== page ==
Police have seized six tipper lorries, two mini lorries recently

Even as the Madras High Court has banned all sorts of mining activity along the Tamirabharani, illicit sand quarrying goes on in a few black spots on the city’s outskirts.

As the Tamirabharani sand had been plundered round-the-clock since 2006 for sale in neighbouring Kerala for a premium, veteran CPI leader R. Nallakannu, after a prolonged battle, obtained a five-year ban on mining activity in the perennial river from Madurai Bench of the Madras High Court in December 2010.

Different picture

However, the present situation along the Tamirabharani course gives a totally different picture.

Any person visiting places like Kodaganallur, Suththamalli, Pazhavoor, Paalaamadai, Manappadaiveedu and Thirumalaikozhunthupuram will witness how sand mining goes on unabated.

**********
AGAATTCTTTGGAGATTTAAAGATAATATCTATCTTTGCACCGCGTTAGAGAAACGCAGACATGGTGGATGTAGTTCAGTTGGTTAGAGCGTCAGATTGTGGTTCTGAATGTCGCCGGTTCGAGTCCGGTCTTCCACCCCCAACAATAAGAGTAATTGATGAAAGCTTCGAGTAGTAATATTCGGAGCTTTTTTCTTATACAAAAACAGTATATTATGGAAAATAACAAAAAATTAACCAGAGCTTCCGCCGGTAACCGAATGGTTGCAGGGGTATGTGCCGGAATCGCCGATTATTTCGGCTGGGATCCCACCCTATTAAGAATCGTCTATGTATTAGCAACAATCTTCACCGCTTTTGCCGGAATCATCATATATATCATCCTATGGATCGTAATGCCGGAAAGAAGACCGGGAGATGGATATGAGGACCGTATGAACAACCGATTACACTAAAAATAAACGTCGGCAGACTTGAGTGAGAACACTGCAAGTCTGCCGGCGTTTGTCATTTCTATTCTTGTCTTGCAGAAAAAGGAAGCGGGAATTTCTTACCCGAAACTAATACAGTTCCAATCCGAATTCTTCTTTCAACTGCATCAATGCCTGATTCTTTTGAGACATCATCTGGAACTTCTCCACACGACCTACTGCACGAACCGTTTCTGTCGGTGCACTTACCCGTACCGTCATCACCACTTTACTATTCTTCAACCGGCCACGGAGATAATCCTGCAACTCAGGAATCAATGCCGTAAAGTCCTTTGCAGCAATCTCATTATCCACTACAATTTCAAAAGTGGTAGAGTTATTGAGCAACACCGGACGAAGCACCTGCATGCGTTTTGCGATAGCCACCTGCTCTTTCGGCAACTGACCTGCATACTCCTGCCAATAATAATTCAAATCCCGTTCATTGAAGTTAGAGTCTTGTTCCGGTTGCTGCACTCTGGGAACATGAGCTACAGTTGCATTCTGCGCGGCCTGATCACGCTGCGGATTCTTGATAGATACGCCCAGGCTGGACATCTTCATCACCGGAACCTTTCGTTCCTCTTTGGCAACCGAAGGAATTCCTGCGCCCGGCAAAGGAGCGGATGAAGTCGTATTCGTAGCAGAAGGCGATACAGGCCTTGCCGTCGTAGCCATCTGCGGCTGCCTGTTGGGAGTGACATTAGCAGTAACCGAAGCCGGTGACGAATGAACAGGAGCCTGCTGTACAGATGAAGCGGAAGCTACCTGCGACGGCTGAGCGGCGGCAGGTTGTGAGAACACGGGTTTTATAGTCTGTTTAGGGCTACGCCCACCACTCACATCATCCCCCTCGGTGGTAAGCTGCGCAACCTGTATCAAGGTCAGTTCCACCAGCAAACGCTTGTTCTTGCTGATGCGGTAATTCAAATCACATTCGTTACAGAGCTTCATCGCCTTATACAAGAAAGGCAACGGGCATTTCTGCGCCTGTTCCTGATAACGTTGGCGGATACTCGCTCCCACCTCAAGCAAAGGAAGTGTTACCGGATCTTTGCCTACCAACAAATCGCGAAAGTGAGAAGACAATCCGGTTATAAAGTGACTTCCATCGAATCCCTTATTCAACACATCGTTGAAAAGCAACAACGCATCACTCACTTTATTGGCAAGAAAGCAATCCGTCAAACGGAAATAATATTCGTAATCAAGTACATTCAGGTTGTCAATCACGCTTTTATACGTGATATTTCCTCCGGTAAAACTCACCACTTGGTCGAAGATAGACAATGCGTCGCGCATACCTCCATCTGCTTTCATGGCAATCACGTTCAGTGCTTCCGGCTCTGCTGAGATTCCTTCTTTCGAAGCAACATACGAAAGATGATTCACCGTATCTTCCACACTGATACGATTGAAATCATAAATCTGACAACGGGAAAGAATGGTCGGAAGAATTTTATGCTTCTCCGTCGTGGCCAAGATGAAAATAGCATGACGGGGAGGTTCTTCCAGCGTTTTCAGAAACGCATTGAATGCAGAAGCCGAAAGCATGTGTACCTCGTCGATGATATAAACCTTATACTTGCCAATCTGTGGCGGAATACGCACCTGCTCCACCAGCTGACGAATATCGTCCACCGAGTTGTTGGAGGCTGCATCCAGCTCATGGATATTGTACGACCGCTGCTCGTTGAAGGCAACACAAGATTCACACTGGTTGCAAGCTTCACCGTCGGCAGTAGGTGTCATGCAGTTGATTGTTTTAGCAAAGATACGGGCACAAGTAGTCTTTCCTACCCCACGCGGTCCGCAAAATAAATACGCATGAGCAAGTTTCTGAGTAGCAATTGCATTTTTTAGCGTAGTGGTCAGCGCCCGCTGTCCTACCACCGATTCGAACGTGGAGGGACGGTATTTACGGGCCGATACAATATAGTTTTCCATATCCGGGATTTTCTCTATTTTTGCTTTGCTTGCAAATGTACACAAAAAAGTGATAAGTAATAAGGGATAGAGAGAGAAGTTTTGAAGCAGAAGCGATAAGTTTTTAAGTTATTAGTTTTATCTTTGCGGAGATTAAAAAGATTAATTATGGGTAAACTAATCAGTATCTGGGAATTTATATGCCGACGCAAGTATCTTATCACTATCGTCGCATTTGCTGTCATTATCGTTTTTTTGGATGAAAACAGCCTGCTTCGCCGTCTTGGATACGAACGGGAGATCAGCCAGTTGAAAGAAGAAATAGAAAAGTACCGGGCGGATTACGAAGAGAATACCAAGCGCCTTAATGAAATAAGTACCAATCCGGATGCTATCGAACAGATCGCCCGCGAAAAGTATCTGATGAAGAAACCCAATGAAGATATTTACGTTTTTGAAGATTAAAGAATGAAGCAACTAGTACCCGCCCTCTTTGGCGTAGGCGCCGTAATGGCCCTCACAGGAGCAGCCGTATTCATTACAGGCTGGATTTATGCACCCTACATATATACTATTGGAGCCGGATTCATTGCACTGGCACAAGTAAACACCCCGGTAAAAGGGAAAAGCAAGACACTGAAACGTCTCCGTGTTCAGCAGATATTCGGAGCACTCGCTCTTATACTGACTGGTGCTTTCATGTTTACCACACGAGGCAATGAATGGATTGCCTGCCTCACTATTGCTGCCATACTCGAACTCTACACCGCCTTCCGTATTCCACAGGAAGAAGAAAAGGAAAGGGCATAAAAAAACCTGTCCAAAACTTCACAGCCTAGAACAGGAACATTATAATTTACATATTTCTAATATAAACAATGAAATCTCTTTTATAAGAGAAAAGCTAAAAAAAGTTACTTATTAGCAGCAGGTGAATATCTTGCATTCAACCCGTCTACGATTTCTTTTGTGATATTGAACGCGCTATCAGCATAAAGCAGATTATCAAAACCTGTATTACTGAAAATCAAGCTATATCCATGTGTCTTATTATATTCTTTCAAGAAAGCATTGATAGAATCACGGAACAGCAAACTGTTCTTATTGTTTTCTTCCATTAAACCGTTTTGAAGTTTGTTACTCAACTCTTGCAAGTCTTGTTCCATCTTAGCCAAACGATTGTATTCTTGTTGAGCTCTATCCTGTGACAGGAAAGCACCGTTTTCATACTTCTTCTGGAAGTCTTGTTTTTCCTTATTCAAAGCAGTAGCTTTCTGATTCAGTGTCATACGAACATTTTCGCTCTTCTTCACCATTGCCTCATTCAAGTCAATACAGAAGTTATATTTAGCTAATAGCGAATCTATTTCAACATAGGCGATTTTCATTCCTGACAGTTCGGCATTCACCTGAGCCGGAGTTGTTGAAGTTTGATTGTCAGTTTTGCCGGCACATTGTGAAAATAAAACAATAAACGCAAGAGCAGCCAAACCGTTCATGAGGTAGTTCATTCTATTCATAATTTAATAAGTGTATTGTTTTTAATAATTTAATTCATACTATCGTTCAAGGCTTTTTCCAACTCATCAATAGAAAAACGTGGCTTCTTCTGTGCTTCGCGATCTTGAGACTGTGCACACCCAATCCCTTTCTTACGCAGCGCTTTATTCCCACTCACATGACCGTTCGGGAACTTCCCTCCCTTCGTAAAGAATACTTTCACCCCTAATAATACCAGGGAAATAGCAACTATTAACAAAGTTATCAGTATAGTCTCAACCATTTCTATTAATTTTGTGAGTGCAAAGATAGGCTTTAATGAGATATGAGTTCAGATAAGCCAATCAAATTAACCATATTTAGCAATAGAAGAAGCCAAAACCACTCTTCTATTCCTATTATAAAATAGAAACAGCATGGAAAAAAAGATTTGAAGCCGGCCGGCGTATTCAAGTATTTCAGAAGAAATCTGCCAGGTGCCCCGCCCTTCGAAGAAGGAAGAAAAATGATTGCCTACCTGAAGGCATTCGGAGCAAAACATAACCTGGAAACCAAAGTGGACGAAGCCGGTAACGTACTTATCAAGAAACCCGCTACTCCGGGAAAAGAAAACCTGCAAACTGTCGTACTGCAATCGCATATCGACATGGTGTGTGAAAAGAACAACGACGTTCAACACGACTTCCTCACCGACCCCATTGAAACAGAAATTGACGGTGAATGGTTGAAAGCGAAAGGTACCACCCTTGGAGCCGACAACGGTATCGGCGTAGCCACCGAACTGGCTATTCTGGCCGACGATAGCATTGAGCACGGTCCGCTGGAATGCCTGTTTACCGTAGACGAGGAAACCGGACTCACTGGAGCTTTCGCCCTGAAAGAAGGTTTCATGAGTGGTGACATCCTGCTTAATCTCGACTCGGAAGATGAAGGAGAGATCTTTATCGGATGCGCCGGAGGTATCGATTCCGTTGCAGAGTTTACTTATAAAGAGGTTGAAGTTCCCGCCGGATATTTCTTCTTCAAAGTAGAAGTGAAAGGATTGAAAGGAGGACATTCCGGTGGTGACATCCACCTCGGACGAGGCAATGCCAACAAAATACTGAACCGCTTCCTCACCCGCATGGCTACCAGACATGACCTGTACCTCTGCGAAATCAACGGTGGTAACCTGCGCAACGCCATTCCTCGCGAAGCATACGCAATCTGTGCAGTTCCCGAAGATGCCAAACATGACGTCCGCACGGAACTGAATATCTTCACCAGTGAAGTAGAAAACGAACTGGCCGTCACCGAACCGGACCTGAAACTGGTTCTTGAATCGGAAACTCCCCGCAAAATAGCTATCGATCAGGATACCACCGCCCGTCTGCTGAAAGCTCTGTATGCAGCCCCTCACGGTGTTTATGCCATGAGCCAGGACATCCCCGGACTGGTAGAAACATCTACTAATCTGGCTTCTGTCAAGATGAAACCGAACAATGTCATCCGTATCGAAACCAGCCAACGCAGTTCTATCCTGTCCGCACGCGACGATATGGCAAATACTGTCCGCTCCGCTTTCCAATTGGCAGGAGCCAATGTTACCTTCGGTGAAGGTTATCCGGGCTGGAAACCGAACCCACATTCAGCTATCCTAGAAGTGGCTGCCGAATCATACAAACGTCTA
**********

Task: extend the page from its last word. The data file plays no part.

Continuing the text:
Employing labourers to load lorries with river sand round-the-clock, the sand mafia is back in action.

“We sell the river sand for Rs.5,000 a unit as we’ve to bribe the police, revenue and mining department officials,” says a tipper lorry driver from Seevalaperi, who was recently nabbed by Palayamkottai police for illicit sand quarrying and was also accused of attempting to murder a revenue official with his vehicle carrying illicit sand when he tried to prevent the crime.

Though six tipper lorries and two mini lorries, all allegedly involved in illegal sand quarrying, have been impounded by the Palayamkottai police and the vehicles with the mineral have been parked in front of the police station for the past couple of weeks, the lucrative business goes on.

Informers who alert the police feel betrayed when they are attacked by the outlaws. In the latest incident, two youths suffered cut injuries near Rajavallipuram on Monday night in a suspected attack by illicit sand miners.


A top official attached to the Department of Mining claims that they are taking all-out efforts to curb the menace in a bid to comply with the court’s ban. “Still, the offenders succeed in their attempt… We’ll strengthen our patrolling so that the court’s ban gets translated into action,” he says.

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